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Frederick H. Dyer, Compendium of the War of the Rebellion: Regimental Histories 182 182 Browse Search
Harper's Encyclopedia of United States History (ed. Benson Lossing) 19 19 Browse Search
Waitt, Ernest Linden, History of the Nineteenth regiment, Massachusetts volunteer infantry , 1861-1865 19 19 Browse Search
The Atlanta (Georgia) Campaign: May 1 - September 8, 1864., Part I: General Report. (ed. Maj. George B. Davis, Mr. Leslie J. Perry, Mr. Joseph W. Kirkley) 19 19 Browse Search
Southern Historical Society Papers, Volume 22. (ed. Reverend J. William Jones) 14 14 Browse Search
Rebellion Record: a Diary of American Events: Documents and Narratives, Volume 9. (ed. Frank Moore) 14 14 Browse Search
Rebellion Record: a Diary of American Events, Diary from December 17, 1860 - April 30, 1864 (ed. Frank Moore) 10 10 Browse Search
Horace Greeley, The American Conflict: A History of the Great Rebellion in the United States of America, 1860-65: its Causes, Incidents, and Results: Intended to exhibit especially its moral and political phases with the drift and progress of American opinion respecting human slavery from 1776 to the close of the War for the Union. Volume II. 8 8 Browse Search
William Schouler, A history of Massachusetts in the Civil War: Volume 2 8 8 Browse Search
Rebellion Record: a Diary of American Events: Documents and Narratives, Volume 11. (ed. Frank Moore) 6 6 Browse Search
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Browsing named entities in Isaac O. Best, History of the 121st New York State Infantry. You can also browse the collection for September 3rd or search for September 3rd in all documents.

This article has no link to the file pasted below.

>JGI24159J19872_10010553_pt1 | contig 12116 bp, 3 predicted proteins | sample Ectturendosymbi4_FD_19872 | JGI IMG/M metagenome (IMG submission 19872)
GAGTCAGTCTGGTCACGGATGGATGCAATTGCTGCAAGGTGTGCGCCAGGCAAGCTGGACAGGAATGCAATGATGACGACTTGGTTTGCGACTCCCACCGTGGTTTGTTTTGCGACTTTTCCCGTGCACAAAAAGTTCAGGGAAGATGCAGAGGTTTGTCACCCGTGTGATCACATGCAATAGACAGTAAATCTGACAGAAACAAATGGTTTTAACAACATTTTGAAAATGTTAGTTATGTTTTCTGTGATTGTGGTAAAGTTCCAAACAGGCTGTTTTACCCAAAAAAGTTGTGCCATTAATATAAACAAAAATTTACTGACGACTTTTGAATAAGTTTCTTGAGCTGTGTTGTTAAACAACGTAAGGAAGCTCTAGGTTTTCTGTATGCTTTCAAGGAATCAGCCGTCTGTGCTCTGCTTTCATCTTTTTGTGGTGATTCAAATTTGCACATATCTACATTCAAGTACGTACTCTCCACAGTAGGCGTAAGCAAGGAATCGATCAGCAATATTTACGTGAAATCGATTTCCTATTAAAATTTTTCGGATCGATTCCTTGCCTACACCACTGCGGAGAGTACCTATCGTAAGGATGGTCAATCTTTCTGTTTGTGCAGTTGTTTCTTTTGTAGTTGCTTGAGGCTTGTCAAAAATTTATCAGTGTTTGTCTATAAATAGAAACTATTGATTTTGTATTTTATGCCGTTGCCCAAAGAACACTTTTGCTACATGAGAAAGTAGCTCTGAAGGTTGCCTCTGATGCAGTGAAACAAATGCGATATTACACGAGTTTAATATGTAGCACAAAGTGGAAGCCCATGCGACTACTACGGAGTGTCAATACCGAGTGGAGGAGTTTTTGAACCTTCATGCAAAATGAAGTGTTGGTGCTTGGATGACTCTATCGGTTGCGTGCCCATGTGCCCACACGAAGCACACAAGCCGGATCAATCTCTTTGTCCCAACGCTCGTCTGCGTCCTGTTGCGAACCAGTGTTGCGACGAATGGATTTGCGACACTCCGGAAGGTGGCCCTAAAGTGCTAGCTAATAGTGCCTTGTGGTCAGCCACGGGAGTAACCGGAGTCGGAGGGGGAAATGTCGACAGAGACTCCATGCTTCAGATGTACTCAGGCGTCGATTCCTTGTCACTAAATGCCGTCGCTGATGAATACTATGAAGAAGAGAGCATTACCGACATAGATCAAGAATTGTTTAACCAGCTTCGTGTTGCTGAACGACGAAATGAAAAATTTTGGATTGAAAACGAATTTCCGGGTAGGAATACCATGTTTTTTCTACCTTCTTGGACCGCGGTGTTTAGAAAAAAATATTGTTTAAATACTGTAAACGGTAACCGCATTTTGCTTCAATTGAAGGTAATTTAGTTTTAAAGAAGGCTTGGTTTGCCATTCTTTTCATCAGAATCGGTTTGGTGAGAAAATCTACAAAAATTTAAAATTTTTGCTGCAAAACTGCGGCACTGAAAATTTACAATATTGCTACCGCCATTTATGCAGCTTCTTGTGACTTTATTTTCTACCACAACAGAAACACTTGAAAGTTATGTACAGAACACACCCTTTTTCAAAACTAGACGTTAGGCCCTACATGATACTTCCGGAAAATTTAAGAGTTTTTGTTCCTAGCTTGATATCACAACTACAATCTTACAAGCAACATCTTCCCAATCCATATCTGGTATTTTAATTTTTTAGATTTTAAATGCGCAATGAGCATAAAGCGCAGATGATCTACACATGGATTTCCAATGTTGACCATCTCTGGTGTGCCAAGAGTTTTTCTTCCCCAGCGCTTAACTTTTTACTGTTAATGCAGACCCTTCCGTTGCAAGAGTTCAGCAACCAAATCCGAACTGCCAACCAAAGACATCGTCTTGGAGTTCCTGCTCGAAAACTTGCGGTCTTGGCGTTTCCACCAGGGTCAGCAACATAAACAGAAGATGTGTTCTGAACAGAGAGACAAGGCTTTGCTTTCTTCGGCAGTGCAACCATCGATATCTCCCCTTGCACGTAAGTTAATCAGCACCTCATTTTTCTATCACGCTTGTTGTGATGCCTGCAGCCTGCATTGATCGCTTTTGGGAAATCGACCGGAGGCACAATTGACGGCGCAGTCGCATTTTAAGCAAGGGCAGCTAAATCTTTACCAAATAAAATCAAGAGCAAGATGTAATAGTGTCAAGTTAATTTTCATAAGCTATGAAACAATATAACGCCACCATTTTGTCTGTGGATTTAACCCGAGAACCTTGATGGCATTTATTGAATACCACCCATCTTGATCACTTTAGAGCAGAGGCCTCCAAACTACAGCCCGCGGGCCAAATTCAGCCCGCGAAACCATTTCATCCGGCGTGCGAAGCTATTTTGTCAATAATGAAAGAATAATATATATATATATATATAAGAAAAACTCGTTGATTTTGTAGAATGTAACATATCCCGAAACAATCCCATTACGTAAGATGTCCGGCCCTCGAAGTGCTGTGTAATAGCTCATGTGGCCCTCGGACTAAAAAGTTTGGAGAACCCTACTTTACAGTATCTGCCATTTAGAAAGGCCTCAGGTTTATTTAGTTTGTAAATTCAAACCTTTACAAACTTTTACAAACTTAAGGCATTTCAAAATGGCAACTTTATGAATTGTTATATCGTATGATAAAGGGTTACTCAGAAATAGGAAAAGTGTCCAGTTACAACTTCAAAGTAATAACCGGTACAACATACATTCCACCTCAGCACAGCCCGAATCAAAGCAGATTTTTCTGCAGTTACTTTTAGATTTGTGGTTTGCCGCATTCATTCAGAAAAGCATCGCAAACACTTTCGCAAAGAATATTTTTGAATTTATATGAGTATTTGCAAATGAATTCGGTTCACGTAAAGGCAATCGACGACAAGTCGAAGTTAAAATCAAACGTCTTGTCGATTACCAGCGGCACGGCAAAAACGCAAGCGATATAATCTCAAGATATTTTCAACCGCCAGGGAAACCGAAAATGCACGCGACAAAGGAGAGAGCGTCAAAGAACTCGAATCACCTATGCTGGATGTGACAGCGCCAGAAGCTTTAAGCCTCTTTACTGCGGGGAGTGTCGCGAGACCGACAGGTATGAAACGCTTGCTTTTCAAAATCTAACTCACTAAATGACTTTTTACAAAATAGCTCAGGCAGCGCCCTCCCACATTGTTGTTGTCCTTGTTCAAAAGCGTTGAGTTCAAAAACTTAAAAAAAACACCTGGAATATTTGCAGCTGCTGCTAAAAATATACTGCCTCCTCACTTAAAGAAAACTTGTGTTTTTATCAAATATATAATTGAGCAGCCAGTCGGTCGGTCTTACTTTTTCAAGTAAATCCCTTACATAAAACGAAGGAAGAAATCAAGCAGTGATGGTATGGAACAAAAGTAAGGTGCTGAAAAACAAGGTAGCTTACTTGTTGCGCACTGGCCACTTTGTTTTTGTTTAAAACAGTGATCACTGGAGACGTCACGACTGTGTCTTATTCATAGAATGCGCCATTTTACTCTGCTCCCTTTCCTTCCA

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mous duelling ground of slavery days. (The Colonel was evidently not a participant in the melon-patch episode just outside of Philadelphia, while the train was waiting on a siding for other trains to pass. Colonel Cronkite says that the tedium of the wait was relieved by a raid on a neighboring melon patch in which more than half of the regiment participated; and that, led by an officer, they returned to the train laden with a melon each.) The regiment in box cars arrived in Washington on Sept. 3d, in the morning and arrived at Hyattsville in the afternoon. Major Olcott, having been sent ahead to get instructions, was asked by the commanding officer whether the regiment was from the country and had good choppers in it. The major answered that it was from an agricultural and dairy section, and did not contain many axemen. There the matter ended. This journey from Camp Schuyler to Washington, made so quietly and orderly, so soon after the muster of the regiment, demonstrates the rem
Isaac O. Best, History of the 121st New York State Infantry, Chapter 16: with Sheridan in the Shenandoah Valley (search)
arch, passed through Winchester at 8 A. M. Camped on Opequon Creek at 4:30 P. M. August 18: Marched at 6 A. M. via Berryville and camped two miles from Charlestown. August 21: Enemy appeared at 8 A. M. Skirmished all day. August 22: Retired at 2 A. M. toward Harper's Ferry. Camped on former ground. At 12 M. moved to Crook's left and remained in reserve. August 28: Marched at 1 A. M. and camped eleven and one-half miles from Charlestown, in position held on the 21st inst. September 3: Marched to a position near Clifton and remained until Sept 19. September 19: Broke camp at 3:30 A. M., crossed the Opequon Creek at 9 A. M. To fill in the incidents of this period of apparently erratic movement, resort must be made to Colonel Beckwith's narrative. He writes, While at Halltown, Colonel Olcott and quite a number of men, who had been away wounded and sick, returned to the regiment and increased its strength and appearance materially. On the 16th we started back dow